One of the most intriguing points was that even a placebo identified as such to the patient can have a beneficial effect. So perhaps whatever benefit people derive from religious rituals does not require insistence on actual belief from the participants.
On the other hand, the subjective relief from the placebo (even when not identified as such) is apparently usually not matched by any objective improvement in the actual pathological condition. (The mental effects may have objective manifestations in brain chemistry or whatever of course, but the underlying illness and physical damage continues to progress.)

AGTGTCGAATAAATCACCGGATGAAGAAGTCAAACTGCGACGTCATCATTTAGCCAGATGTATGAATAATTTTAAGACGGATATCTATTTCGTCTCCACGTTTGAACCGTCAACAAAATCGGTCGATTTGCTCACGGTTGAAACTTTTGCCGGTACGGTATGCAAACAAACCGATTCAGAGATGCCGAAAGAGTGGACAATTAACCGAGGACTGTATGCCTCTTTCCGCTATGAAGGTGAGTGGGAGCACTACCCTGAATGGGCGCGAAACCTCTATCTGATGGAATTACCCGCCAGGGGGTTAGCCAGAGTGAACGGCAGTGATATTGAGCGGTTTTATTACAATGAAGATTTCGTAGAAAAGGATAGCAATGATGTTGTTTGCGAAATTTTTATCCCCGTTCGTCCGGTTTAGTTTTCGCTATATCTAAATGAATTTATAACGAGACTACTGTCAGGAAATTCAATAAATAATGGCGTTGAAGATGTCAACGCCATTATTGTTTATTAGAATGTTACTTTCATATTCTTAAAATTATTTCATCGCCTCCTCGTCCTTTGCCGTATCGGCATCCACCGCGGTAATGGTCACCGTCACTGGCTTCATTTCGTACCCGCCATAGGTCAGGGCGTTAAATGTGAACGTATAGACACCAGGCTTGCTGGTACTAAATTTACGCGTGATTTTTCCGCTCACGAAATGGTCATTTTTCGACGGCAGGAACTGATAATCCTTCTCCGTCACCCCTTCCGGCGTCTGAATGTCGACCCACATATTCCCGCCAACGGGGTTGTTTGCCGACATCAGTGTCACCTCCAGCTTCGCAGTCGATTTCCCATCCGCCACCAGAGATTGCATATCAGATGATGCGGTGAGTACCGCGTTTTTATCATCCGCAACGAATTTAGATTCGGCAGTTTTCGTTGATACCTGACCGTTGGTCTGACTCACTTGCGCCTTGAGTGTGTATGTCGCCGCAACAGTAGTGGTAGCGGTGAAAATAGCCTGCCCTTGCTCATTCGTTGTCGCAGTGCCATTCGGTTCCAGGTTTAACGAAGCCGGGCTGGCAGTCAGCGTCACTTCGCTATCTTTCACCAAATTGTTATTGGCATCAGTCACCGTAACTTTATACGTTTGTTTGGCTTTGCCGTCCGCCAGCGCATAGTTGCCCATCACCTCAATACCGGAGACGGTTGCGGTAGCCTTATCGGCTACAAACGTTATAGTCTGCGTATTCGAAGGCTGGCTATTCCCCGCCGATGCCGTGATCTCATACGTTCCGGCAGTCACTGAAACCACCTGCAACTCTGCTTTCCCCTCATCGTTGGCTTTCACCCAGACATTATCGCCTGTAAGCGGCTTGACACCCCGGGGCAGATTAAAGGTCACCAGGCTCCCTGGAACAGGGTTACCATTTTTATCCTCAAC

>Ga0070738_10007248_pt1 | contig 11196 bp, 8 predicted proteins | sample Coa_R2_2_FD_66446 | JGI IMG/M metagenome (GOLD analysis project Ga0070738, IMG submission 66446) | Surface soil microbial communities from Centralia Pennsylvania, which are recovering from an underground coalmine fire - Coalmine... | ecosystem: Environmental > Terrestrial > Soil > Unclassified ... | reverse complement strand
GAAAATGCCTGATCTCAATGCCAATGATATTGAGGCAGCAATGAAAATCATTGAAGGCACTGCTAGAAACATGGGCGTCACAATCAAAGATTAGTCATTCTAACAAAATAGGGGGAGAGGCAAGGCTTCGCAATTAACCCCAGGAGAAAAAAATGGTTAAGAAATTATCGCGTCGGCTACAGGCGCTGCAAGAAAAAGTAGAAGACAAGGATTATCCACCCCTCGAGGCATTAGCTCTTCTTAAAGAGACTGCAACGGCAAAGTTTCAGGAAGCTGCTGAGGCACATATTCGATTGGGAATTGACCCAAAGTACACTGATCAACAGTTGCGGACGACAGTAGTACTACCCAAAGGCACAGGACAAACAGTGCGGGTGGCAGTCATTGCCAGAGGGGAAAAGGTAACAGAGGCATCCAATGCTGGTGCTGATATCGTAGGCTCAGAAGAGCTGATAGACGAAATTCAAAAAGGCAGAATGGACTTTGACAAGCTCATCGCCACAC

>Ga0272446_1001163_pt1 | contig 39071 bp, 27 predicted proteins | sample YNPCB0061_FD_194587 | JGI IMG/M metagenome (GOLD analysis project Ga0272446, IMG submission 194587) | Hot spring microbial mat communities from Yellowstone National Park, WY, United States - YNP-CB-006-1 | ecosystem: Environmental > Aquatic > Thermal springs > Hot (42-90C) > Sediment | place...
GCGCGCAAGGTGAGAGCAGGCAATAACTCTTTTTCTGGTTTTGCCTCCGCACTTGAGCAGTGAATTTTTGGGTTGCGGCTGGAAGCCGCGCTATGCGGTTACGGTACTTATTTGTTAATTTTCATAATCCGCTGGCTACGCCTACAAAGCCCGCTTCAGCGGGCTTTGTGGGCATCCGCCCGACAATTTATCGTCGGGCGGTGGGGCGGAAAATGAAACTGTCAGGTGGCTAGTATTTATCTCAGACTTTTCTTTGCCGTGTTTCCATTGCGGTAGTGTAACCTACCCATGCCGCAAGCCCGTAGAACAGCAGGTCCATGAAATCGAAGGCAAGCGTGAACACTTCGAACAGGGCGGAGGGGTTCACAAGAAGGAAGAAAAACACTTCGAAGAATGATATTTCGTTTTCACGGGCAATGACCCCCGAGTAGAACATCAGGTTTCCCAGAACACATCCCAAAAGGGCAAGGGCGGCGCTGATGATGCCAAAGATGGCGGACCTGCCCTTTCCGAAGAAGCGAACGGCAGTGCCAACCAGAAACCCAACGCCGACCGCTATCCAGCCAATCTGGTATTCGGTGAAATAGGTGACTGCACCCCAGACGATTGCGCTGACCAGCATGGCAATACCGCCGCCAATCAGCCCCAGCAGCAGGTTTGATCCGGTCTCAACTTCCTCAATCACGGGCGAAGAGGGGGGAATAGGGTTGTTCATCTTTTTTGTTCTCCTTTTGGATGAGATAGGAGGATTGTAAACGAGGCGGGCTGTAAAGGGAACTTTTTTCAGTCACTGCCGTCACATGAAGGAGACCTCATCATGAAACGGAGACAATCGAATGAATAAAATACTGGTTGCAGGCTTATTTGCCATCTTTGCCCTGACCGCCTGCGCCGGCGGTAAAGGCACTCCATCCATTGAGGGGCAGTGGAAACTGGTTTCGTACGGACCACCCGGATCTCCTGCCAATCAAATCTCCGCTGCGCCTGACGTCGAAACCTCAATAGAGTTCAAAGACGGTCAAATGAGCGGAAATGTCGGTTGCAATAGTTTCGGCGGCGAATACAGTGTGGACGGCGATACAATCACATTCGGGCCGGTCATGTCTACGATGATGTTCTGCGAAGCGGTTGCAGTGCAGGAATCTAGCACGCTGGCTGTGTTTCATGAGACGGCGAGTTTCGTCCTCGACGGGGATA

Masking pain, or feeling good about life, can be a valuable goal but should not be allowed to divert attention from effective treatment of a curable illness – or from giving effective attention to the ills of the world around us.